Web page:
"He’s the man Lady Gaga calls when she wants to outdo herself."
Make your career your “voice” and “invest in yourself as a business.”
Famed photographer Nick Knight and storied hairstylist Sam McKnight are masters of two very different crafts, but both strive to push the boundaries of beauty in their work. For Knight, that could mean shooting models who require only one name (such as Kate, Naomi, Linda, Christy, and Gisele) or more unconventional subjects (like disabled, aging, or curvaceous women) who challenge the public’s preconceived notions of perfection. He’s the man Lady Gaga calls when she wants to outdo herself. “We were struggling to put the tour together so quickly, and we wanted to do something very video-driven and very interactive, and I thought if I am going to do a video-based show I need someone who can create videos and visuals who is really a genius,” Gaga said in an interview with Vogue Hommes Japan. “So I just called Nick and said, ‘I’m in trouble. I need to phone God to help me get all this done in time.’ So naturally I called God, I called Nick Knight.” In an effort to break new ground and experiment with new technology, Knight started a website dubbed SHOWstudio in an effort to “give fashion film a platform” and “allow people to see the process and understand art better,” heexplained in a video on his site. Knight told The New York Times, “When I’m producing a piece of work, I’m looking for something I haven’t seen before, and once I’ve produced it, I’ll want to see something else.”
Similar to the legendary lensman, Sam McKnight continues to challenge himself: “I continually try to evolve and move out of my comfort zone. I try to do the best job I can, and then a bit more.” He’s crafted everything from Rasta ponytails (Chanel) to gold-leaf-lined parts (Dries Van Noten) to fox-fur mohawks (Fendi) and never fails to innovate every season. The mane master also counts catwalkers (including all of the aforementioned supers), fashion royalty (like Karl Lagerfeld and Tom Ford), and the late Princess Diana among his list of loyal clients. Prior to becoming a mainstay on the backstage and celebrity circuit, however, he trained to be a teacher at a college in Scotland—skills he’ll have a chance to call upon again in his four-month online program with Mastered beginning in September (sign-ups are starting now). A course with Knight will also commence at the same time—giving 800 students a rare opportunity to learn from two men who have truly “made it” to the top, refine their portfolios, and expand their professional networks. Here, both explain the lessons they’re hoping to relay and the biggest conceptions about their “glamorous” jobs.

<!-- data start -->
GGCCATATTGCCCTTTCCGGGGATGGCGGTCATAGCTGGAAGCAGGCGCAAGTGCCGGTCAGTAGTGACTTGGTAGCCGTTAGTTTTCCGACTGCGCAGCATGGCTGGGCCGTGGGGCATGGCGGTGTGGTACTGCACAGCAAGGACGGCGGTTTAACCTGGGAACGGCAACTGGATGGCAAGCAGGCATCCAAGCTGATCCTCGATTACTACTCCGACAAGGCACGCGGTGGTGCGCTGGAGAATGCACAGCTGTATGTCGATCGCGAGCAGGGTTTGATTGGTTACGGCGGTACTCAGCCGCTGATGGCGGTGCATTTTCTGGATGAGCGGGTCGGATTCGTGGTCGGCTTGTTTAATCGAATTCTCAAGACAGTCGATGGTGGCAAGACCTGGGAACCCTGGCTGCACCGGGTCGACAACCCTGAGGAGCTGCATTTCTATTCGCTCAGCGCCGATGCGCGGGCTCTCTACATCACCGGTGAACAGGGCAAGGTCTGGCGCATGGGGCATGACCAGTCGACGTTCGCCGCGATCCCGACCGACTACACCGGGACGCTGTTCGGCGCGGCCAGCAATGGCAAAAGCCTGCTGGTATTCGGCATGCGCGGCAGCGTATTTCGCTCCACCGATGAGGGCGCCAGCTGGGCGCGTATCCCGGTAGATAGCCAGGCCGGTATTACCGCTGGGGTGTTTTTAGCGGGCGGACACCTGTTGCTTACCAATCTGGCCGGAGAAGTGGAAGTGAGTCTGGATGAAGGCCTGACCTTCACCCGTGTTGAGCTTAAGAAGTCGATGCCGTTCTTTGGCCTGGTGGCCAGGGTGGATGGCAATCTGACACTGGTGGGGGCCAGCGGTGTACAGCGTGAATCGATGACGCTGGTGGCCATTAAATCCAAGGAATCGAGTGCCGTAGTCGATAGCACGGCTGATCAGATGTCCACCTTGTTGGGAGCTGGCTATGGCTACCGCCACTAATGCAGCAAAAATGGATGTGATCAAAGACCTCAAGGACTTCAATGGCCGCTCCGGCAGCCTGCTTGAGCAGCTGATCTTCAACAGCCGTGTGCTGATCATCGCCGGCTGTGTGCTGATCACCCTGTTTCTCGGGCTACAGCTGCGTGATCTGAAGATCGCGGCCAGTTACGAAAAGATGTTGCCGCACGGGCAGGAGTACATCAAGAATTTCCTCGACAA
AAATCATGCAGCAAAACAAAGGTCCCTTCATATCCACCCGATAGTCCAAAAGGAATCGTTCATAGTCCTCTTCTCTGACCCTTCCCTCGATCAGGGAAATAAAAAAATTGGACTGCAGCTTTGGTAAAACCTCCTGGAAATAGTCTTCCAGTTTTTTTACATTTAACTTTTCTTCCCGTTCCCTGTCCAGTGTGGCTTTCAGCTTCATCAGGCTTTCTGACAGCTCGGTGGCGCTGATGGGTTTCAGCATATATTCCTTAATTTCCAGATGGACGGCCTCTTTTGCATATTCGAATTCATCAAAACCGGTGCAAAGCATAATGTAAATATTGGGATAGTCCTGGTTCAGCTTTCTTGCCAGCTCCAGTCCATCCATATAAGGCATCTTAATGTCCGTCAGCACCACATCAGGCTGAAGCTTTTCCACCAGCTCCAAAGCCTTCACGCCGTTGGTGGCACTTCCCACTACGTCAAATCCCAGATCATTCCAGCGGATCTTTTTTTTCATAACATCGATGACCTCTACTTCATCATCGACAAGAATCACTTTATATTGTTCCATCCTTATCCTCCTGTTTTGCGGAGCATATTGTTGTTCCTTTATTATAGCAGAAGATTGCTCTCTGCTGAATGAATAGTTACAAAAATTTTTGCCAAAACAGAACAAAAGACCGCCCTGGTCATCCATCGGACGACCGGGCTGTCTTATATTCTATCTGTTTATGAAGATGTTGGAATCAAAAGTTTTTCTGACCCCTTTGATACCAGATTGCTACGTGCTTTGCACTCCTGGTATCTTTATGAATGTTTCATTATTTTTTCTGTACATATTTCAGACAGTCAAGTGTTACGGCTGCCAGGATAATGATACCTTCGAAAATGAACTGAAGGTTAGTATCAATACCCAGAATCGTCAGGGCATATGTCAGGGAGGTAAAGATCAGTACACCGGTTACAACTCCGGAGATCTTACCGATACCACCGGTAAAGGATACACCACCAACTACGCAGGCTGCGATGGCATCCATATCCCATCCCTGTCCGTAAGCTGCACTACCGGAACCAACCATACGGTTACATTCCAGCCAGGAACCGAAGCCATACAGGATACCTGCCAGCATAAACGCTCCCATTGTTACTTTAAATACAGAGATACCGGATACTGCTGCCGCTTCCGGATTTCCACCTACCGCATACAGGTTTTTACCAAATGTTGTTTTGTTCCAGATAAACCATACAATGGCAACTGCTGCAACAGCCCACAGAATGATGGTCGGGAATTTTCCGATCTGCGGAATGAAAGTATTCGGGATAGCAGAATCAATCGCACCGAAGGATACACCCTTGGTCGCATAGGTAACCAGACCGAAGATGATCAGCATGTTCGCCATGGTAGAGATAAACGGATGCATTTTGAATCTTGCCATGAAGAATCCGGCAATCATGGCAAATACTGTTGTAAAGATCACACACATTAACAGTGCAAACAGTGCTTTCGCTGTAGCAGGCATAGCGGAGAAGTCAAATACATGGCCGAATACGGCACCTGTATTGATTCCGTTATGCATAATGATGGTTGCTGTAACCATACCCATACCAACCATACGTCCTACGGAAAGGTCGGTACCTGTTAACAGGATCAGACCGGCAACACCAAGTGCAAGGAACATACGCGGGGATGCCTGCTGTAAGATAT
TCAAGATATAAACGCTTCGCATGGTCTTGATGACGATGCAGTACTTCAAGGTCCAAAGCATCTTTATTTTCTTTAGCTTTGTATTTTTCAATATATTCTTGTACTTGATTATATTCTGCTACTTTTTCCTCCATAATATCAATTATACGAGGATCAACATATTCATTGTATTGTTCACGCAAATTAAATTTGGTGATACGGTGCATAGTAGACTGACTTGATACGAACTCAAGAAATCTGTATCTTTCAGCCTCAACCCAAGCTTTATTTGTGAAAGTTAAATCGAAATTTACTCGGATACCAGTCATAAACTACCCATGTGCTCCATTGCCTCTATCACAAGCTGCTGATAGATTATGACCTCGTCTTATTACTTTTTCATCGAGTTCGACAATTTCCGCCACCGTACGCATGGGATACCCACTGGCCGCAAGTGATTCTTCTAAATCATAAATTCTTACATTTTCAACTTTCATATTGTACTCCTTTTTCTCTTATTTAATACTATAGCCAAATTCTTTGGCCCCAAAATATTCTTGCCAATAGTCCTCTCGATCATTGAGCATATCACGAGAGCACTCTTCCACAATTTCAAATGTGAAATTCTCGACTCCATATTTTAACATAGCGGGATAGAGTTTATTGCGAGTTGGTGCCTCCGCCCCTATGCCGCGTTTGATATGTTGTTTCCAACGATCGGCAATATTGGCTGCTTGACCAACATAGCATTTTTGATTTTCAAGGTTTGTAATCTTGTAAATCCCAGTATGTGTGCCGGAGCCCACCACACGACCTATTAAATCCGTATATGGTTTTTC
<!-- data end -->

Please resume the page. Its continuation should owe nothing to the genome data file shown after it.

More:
Which aspects of your job are you most excited to talk about with your students?
SAM MCKNIGHT: The idea of working as a team—makeup artist, stylist, photographer, etc.—to create an image.
NICK KNIGHT: The attitude of understanding that we are creating imagery that has never been seen before. That this is a new beginning of a brand, new form of image-making, and we have to understand it is not photography but a completely new medium that is incredibly exciting.
In your opinion, what is the biggest misconception about being a fashion photographer?
NK: That in 2015 what we do is still photography. It’s not—it’s image-making, which is completely different.
Sam, what about for you as an editorial and backstage hairstylist?
SM: That it’s glamorous. It’s very hard work—it’s early-morning call times; prepping on your day off; and often small, hot backstage areas.
Nick, how do you know when you’ve got the shot during a shoot?
NK: I’m looking for a visual harmony, much like writing a song or melody. You just know when it is right.
Sam, if you had to identify one thing as your signature, what do you think it would be?
SM: I think it’s giving an undone or deconstructed feel. When something is too perfect, I tend to want to create a destroyed element.
You’ve both worked on countless editorials and campaigns. Is there an experience that stands out as the most memorable?
NK: It is always the next shoot that is the biggest excitement in my mind. Shoots are like answering questions—once they are answered, I move on to the next. I never want to or need to go back.
SM: I had the great honor of doing Princess Diana’s hair for a Vogue shoot and remained her stylist for seven years. Being a session hairstylist has brought me so many opportunities, which I have tried to embrace.
What is the biggest lesson you’ve learned over the course of your career?
NK: Happiness is not the reason to create images. Fame and money are false goals and should not be motivation for creating any images.
SM: Invest in yourself as a business—whether that’s cultivating professional relationships or investing in equipment such as wigs or hairpieces.
Is there one thing you wish you had known before you embarked on a career?
SM: I took a great risk leaving the salon to concentrate on studio work. I wouldn’t do anything differently. “Learn as many hair skills as possible” is a piece of advice I would give.
NK: No, I love what I do. It’s my voice.
Was there a point in your career when you realized you had made it?
NK: I simply don’t see what I do in those terms.
SM: When my mum met Princess Diana. I had done tons of Vogue covers and editorials, but that was what clinched it for Mum.